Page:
I always recommend Criminal for those who can't teach Serial because of the content. If you are looking for podcasts like Serial, Criminal is a great one to try!  Criminal isn't a long-form podcast like Serial, but the episodes have the same high-interest factor and lend well to persuasive writing.

Smash Boom Best is another persuasive/ debate podcast and the topics work really well with younger students. If you teach 5th-8th, this is a great podcast to try out!

Historically Black doesn't have a lot of episodes, but the ones they do have are must-listens. These episodes work well with giving context and diverse voices. The Harlem episode would make a fantastic pairing to help disrupt The Great Gatsby. #disrupttexts 

Goodnight Rebel Girls is absolutely a DELIGHT to listen to. The episodes are short and full of entertaining sounds and storylines. These episodes are wonderful mentor texts for literary nonfiction and narrative writing.

This is Love is by the same group as Criminal, and the reporting, author's craft, and production are the same exceptional quality. While Criminal focuses more on crimes and moral dilemmas, This is Love focuses on the human condition and metaphors that relate to love. Start with "Ugly Club" and become forever hooked.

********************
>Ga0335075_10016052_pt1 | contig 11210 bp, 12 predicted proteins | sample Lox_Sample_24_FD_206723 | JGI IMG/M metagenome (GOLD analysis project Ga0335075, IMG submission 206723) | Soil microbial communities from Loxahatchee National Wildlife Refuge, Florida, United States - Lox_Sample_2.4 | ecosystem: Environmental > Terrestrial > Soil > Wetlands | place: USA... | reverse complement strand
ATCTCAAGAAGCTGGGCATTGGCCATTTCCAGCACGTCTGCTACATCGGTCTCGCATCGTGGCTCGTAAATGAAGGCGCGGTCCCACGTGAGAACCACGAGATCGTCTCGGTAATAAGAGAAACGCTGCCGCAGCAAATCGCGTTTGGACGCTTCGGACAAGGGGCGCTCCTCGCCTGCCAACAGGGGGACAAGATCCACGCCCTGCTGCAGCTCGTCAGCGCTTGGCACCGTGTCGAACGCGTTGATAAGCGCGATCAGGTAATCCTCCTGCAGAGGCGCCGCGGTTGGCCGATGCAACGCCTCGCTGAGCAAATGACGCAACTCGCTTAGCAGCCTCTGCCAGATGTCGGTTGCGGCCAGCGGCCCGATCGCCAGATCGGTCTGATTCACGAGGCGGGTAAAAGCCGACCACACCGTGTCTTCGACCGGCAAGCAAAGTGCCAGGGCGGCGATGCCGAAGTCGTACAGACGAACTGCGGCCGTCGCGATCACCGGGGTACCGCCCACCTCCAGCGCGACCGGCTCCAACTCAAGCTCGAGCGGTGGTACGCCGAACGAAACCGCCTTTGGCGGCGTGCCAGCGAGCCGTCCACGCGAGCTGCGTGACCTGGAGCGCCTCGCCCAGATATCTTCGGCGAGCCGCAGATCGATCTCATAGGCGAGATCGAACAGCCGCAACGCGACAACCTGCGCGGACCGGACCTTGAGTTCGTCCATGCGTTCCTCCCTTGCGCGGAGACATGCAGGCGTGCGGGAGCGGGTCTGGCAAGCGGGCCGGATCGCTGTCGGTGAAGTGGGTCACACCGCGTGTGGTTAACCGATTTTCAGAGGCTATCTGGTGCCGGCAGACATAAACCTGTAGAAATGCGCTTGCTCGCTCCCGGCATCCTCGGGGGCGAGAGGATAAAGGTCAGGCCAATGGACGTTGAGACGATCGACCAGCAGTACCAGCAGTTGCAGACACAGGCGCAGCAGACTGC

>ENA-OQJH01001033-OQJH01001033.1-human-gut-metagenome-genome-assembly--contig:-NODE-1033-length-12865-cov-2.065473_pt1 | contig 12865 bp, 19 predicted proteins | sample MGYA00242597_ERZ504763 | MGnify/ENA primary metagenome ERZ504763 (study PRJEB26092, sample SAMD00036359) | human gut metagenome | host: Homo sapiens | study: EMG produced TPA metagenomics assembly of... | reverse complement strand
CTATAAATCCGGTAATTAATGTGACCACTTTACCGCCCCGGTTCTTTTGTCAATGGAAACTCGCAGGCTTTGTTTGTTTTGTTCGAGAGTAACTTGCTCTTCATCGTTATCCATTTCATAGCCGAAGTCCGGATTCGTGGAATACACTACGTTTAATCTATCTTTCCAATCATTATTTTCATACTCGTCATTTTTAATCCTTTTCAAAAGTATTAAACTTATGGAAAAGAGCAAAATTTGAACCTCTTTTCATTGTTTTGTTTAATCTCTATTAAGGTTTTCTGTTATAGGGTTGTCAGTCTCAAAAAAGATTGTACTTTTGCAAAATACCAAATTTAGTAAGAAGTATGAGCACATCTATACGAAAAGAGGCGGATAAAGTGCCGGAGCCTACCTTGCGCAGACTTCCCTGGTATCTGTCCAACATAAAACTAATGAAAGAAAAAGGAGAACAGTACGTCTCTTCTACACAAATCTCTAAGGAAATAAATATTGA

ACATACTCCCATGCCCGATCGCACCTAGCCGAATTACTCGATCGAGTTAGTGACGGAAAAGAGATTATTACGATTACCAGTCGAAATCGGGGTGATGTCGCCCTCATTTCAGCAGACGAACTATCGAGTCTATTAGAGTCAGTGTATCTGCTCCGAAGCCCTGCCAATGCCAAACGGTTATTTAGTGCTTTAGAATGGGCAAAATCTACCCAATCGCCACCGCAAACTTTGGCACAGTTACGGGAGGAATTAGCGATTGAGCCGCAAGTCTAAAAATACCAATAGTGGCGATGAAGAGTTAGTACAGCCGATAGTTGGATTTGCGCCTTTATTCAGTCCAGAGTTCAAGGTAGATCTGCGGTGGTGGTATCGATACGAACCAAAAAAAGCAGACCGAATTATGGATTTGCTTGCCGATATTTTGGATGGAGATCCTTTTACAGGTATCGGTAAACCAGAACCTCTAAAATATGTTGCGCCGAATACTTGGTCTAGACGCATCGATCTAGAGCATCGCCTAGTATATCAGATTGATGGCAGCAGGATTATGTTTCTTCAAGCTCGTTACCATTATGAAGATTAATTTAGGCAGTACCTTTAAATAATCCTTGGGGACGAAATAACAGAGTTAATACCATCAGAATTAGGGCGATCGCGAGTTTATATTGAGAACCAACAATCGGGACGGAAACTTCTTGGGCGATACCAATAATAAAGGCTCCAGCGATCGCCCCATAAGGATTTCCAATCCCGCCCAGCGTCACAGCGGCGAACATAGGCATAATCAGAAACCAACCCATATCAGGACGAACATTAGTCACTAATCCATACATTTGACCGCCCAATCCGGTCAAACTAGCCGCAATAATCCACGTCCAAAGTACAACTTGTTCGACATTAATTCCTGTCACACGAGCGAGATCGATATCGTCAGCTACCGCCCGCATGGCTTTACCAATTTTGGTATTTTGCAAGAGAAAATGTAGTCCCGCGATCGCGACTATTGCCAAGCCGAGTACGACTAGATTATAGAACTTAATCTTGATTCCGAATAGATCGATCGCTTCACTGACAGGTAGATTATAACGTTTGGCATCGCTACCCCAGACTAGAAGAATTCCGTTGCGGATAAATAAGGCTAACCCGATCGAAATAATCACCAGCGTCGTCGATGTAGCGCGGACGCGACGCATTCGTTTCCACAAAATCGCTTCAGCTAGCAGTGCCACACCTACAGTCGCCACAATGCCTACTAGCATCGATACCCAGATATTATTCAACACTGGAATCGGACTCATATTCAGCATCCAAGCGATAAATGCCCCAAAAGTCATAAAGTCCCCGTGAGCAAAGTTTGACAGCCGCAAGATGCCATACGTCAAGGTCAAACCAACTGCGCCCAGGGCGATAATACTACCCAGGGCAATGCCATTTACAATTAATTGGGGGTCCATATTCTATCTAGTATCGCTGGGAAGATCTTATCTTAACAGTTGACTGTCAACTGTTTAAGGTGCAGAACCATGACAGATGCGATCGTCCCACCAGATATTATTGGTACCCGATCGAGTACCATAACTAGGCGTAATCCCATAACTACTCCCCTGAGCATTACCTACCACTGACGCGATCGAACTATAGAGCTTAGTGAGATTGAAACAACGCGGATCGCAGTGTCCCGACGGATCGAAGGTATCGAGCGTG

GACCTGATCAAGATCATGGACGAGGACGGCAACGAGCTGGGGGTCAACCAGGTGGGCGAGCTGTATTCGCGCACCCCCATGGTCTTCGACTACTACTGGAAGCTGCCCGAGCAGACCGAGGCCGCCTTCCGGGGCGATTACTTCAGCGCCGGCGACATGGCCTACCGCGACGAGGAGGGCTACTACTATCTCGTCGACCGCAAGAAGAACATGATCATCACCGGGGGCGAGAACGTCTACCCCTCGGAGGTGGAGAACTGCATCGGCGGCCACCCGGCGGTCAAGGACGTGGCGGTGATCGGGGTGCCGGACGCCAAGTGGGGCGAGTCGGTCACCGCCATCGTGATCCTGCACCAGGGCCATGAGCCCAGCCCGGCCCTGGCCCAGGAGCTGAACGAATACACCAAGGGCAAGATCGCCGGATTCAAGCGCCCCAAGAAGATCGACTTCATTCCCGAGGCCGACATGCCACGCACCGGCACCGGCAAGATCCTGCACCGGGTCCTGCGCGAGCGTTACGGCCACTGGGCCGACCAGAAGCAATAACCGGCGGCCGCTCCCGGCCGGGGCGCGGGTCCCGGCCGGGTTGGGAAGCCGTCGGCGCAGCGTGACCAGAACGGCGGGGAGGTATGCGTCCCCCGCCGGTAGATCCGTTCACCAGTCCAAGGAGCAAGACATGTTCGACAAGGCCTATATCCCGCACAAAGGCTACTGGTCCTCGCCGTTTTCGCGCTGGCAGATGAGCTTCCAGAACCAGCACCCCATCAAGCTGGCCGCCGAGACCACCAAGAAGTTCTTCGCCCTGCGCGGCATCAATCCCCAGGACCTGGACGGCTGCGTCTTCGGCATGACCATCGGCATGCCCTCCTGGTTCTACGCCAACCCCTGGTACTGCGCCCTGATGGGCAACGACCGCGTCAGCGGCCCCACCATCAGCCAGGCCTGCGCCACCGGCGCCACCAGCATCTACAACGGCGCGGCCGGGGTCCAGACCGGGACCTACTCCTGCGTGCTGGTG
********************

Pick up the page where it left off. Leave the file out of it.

Though I've given you a great list of podcasts to listen to, I would love for you to explore the episodes under each category on your own so that you can find the episodes that speak to you and your students. Please tag me on any social media @BuildingBookLove if this post inspired you to start using podcasts in your classroom! 

If you are worried about students remaining engaged throughout an entire podcast episode, I highly recommend trying podcast listening worksheets and podcast listening coloring notes. I'm always amazed at how focused my students are when they listen, doodle, and learn!

Want to hear me speak on this topic? Join me for an online technology conference that will be held July 22, 2019- July 24, 2019 (replays for up to one year). I will be live on July 23, 2019 from 3:30-3:50 EST answering all of your podcast in the classroom questions.  Register here: Teach with Tech

Below is a PDF full of podcast ideas for you! I put ELA Common Core Standards under each category to help you think about which standards you can reach by using podcasts in the classroom. Simply sign up for my Building Book Love Letter, and I will email you the printable along with other helpful English teacher inspiration!